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Maxed Out

Maxed Out

Hard Times, Easy Credit and the Era of Predatory Lenders

  • reading group guide
Foreclosures are hitting record highs; Americans are declaring bankruptcy at rates ten times that during the great Depression; more college students drop out because of debts than due to poor grades; reports of debtor suicides proliferate in the media. In other words, it's a great time to be in the banking business.

Maxed Out takes us on a road trip that is sometimes hysterical and often horrifying: from Las Vegas to the Bible Belt, from the backwoods to inner cities, where the world's largest financial giants troll for their next victims. Welcome to a country populated by debt pirates, corporate predators, human credit card billboards, debt evangelists, megamillion-dollar spec homes, and, of course, trillions of dollars of easy credit.

Combining startling facts with even more startling examinations of individuals, institutions, the government, and modern religion, James Scurlock separates the myths (there is "good debt" and "bad debt") from the harsh reality (corporations partner with colleges to target today's youth; credit reports are riddled with errors that will never be fixed; and death, for many of those in trouble, is the only way out).

At a time when the financial industry posts ever-higher profits even as its clients drown in the flood of easy credit, Scurlock exposes very real, potentially disastrous systems and policies that are consuming millions of Americans. Maxed Out takes readers on a wickedly smart and entertaining tour of what one interviewee calls "the last taboo."
  • Scribner | 
  • 256 pages | 
  • ISBN 9781416538646 | 
  • March 2007
List Price $14.99

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James Scurlock: Maxed Out

The award-winning film director examines our addiction to easy credit in all of its absurdities and contradictions.

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Reading Group Guide

Introduction:
James D. Scurlock offers a groundbreaking look into the culture of debt that has been institutionalized over the past generation. From Washington, DC to Macon, Mississippi, to Beverly Hills, CA, Scurlocks reveals the breadth and depth of America's dependence on easy credit to finance war efforts, tractors, mobile homes, to acquire the best body and face that plastic surgery can provide and, of course, to keep the American Dream -- home ownership -- a reality. Scurlock builds a compelling case that the individual is not solely to blame for rising consumer debt, just as irresponsible "gamers" are not the cause of skyrocketing bankruptcy rates and the now-infamous "subprime" borrowers did not precipitate the international credit crisis ; indeed, Scurlock uncovers how revolutionary changes in the banking, credit, and debt collection industries virtually ensure that consumer debt continues to mount, month after month, in order to realize double-digit profit growth. But, Scurlock argues, the financial industry has not changed the laws of mathematics; they have only postponed the day of reckoning. It is now up to individual Americans to re-examine their lifestyles in the context of new definitions of financial success and security. Ultimately, each of us must decide if the American Dream can really be purchased with easy credit.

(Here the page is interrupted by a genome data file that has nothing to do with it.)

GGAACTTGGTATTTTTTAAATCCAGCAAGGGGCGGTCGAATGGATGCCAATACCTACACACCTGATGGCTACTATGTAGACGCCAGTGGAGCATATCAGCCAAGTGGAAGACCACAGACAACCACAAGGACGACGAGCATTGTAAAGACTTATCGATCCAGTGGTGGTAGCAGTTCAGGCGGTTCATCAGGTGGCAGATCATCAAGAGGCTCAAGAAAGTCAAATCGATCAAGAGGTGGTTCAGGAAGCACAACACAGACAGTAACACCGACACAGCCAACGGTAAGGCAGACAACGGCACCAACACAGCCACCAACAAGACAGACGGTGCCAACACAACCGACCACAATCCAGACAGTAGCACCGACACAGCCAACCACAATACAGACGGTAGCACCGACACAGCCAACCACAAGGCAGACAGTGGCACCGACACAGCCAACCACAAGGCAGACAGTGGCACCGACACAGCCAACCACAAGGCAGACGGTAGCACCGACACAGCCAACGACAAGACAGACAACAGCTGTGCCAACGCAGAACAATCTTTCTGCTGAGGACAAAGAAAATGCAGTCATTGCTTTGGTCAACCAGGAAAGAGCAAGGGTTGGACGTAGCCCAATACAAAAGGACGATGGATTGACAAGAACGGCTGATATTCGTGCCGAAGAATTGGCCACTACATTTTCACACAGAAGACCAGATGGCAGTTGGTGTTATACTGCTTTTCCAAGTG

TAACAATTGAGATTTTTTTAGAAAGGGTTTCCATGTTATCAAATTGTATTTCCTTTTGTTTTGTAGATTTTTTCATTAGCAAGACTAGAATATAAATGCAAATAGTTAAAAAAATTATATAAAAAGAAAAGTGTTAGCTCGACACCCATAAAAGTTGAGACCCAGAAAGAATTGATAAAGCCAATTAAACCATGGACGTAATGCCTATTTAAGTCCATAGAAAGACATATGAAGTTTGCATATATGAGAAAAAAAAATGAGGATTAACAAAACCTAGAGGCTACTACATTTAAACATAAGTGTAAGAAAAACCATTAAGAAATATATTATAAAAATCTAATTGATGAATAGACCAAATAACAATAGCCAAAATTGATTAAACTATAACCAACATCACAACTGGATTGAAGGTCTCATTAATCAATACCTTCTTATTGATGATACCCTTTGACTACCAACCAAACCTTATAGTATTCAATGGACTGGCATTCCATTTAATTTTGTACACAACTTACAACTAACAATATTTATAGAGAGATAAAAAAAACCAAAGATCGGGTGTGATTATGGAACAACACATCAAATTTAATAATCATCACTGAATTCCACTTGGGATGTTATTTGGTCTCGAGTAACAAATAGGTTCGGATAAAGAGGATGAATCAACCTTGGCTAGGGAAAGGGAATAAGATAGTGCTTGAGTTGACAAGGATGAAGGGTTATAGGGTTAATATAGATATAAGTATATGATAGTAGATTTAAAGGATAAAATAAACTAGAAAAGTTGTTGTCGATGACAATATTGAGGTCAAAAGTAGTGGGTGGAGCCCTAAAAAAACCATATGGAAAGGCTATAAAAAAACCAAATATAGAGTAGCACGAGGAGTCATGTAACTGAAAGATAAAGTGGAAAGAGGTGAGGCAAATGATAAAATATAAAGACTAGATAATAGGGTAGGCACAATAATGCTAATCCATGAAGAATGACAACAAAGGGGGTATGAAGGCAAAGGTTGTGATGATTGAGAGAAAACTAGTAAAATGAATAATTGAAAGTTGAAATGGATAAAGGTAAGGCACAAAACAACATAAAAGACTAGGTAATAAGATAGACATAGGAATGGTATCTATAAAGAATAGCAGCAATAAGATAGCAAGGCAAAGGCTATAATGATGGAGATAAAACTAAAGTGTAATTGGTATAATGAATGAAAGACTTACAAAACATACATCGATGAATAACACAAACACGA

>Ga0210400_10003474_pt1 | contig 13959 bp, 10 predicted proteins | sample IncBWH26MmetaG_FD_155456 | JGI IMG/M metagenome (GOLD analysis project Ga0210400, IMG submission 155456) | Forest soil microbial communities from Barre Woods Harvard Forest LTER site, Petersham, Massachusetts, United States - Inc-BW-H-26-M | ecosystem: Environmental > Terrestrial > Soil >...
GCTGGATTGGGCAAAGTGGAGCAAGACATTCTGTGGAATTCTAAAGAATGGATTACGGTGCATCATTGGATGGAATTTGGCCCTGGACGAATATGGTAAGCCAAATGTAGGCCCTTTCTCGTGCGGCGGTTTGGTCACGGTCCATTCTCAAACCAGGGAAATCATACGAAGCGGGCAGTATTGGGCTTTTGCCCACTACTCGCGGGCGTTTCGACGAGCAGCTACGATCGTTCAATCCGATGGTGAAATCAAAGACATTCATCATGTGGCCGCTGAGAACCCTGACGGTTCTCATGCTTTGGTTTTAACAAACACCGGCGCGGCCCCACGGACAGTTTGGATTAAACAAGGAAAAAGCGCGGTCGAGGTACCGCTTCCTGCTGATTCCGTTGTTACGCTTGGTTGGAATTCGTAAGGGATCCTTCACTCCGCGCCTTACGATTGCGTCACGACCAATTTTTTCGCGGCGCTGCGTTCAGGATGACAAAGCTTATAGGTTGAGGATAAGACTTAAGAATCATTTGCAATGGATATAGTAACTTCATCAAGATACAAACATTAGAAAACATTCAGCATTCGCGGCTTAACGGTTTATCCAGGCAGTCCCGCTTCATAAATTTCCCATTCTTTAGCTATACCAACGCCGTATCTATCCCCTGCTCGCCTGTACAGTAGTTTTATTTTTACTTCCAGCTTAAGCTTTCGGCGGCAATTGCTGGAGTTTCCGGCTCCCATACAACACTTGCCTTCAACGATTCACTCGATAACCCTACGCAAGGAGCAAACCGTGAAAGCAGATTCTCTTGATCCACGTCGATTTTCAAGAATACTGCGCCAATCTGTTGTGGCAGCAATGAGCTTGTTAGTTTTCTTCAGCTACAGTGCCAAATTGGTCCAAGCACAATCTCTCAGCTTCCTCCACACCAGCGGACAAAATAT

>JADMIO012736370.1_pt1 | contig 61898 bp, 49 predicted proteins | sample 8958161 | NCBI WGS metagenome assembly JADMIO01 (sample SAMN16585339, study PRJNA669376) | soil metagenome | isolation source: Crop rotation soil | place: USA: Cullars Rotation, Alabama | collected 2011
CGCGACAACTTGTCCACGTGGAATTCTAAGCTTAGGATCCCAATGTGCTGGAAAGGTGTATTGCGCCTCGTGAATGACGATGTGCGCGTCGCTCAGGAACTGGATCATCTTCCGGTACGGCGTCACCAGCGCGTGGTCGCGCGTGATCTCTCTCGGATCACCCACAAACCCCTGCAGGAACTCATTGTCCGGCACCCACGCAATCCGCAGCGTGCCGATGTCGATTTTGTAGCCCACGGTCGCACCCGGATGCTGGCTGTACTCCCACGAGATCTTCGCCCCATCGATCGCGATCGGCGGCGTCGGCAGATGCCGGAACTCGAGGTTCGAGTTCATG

Discussion Questions:
1. What does Scurlock mean when he says that debt is the only product of the banking indust see more

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About the Author

James D. Scurlock
Photo Credit:

James D. Scurlock

James D. Scurlock studied at the Wharton School of Business at the University of Pennsylvania before dropping out to pursue an entrepreneurial venture and later a documentary film career. His first film, Parents of the Year, won numerous awards and was an official selection of more than twenty-five film festivals. His first feature-length documentary, Maxed Out, explored our culture of debt and won the Special Jury Prize at South by Southwest. His first book, a companion to the award-winning documentary, was nominated for the National MS Society's "Books for a Better Life" Award. He has written, primarily about the impending (and now realized) financial crisis, for Slate, Newsweek, The Huffington Post, and AARP Magazine, among others. He has also appeared on numerous programs, including Nightline, The Today Show, and CNBC’s Power Lunch. Scurlock lives in Santa Monica, California.

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